About Nelson Mandela’s mysteriously buried gun
By Alix Jans
Amandla!” called Nelson as he appeared at the top of the stairwellin the courtroom. “Ngawethu!” roared his supporters inresponse. They were on their feet, their fists held high. The
chant rolled back and forth, sweeping across the packed gallerieslike a wild fire fanned by the winds of change.He thrilled at the cherished call and response—”Power! It shallbe ours!” It seemed to invoke the soul of a people determined toshake off the shackles of bondage. He waved at the crowd andsat down.
The magistrate was speechless. The chanting was one thing,but nobody had expected Nelson to appear in full Xhosa tribaldress, including a leopard-skin cloak thrown over his bareshoulders, a traditional beaded necklace as wide as a dinnerplate around his neck and beads on his arms.
Nelson was surprised the magistrate had agreed to allow himto address the court before entering a plea. He stood, adjusted theleopard-skin cloak, rolled his shoulders and head as though preparing
for the opening bell in his township boxing ring, and beganto speak.
“First, as a preliminary matter, I must insist that Your Worshiprecuse himself from this trial,” he said in a strong voice to makesure everyone in the gallery could hear his words.The magistrate looked at him in disbelief. “I beg your pardon,Mr. Mandela. What did you say?”“That you must recuse yourself, Your Worship. How can I geta fair trial in this court?” he demanded. “My case involves a clashbetween the aspirations of the black people and those of the whitepeople. Yet the whites pass all the laws, appoint all the judgesand make all the decisions.” He glared at the magistrate. “How
can anyone think the scales of justice are evenly balanced? I feeloppressed by the atmosphere of white domination that lurks allaround in this courtroom—”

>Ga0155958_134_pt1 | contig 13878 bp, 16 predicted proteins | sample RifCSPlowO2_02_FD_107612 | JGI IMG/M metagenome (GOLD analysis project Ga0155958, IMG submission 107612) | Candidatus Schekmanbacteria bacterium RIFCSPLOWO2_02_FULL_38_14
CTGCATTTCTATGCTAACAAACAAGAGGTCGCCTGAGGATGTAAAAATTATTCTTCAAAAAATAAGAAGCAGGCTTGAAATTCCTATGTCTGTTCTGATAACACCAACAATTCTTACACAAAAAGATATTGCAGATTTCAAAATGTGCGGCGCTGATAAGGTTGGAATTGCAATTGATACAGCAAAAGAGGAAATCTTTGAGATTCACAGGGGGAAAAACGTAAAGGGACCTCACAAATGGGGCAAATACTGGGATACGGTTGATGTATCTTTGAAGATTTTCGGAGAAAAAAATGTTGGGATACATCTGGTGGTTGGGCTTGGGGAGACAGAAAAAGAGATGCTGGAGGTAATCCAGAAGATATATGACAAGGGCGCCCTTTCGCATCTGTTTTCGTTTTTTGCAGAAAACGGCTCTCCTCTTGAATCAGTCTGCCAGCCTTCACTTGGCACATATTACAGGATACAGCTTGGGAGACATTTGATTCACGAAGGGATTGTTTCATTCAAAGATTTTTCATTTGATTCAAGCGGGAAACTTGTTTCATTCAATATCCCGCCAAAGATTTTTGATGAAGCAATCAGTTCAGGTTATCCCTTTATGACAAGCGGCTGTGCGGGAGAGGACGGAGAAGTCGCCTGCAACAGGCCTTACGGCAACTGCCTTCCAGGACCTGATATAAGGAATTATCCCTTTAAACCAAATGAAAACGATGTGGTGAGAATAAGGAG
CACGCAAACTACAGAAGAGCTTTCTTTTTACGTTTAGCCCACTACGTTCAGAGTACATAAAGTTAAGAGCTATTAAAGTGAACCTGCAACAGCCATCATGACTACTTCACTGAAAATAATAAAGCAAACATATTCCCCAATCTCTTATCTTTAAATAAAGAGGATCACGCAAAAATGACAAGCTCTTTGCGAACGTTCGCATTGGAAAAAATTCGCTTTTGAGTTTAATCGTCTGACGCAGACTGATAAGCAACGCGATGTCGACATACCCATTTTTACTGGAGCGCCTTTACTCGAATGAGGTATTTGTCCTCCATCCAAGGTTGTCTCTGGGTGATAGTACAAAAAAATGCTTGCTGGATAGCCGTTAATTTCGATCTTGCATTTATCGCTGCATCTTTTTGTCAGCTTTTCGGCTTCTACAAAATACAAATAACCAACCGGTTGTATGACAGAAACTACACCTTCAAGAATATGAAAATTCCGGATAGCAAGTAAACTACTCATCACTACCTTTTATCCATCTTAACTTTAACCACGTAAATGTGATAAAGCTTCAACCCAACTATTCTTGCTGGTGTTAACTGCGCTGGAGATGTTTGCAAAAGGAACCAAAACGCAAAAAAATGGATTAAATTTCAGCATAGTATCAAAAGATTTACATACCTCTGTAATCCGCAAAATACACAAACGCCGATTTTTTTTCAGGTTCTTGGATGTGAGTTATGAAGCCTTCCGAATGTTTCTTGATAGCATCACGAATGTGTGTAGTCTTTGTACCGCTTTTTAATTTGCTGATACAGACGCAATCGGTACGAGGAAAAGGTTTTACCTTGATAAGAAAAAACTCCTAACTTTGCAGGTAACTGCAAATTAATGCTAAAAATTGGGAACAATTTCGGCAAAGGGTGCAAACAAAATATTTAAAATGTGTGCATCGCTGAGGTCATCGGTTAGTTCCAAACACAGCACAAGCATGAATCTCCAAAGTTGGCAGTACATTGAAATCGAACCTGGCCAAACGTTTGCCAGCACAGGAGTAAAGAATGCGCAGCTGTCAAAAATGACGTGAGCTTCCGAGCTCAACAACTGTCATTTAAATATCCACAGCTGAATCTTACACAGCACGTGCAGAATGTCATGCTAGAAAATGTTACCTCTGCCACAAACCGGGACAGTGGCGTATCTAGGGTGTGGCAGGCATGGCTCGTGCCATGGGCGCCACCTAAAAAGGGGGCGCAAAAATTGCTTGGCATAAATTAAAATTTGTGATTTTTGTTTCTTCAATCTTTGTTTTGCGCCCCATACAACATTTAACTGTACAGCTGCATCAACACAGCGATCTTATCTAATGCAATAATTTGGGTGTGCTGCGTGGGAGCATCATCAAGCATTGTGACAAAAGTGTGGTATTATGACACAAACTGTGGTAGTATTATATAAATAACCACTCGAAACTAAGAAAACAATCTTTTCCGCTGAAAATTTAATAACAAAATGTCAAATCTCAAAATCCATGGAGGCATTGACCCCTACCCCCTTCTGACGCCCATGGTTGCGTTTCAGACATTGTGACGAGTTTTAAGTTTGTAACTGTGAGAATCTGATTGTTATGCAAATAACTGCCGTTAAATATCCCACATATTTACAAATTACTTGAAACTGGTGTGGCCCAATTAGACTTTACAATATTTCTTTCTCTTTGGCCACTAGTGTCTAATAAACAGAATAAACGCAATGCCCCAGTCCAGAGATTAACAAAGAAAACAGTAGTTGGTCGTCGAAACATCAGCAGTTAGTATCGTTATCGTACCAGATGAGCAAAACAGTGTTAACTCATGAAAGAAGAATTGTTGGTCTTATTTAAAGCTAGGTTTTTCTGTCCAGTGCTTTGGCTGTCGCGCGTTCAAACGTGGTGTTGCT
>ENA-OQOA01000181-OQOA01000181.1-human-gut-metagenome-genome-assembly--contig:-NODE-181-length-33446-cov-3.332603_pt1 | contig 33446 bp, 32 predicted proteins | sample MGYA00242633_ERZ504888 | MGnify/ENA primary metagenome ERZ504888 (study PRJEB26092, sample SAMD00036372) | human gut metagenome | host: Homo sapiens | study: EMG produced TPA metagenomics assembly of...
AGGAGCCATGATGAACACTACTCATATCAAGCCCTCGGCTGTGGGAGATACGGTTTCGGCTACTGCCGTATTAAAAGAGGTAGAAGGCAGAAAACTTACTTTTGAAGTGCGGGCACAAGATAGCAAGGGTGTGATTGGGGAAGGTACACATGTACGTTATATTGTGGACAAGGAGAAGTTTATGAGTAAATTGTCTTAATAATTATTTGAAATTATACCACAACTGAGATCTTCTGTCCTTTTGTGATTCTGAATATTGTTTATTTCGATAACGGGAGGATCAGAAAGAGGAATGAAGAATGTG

“Mr. Mandela,” interrupted the magistrate, “I gave you permissionas a courtesy to address the court before entering a plea. Ido not expect you to take advantage of the courtesy and use the
court as a political platform. You are charged with straightforwardcriminal acts that apply equally to blacks as well as to whites.You are an officer of the court. You and I know each other. You
have always shown respect for the legal system and I expect you todo so now.” The magistrate paused, stone-faced. “I will not recusemyself, Mr. Mandela. How do you plead?”
Momentarily stung by the reprimand, Nelson fingered hisleopard-skin cloak as he gathered his thoughts. The magistratewas right and he felt a twinge of shame for taking advantage of a
man he respected. But respect had run its course. Old norms nolonger applied. This was a new chapter in the struggle, and he waswriting the script on his feet.
“Your Worship, no matter how strong your own sense of fairnessand justice might be, a system that makes a white judgesit in judgment over a case in which whites are an interestedparty cannot be impartial and fair. It is improper and againstthe elementary principles of justice to entrust whites with casesinvolving their denial of basic human rights to the black people ofthis country. The atmosphere inside the courtroom calls to mindthe inhuman injustices inflicted on my people outside this courtroomby this same white domination.”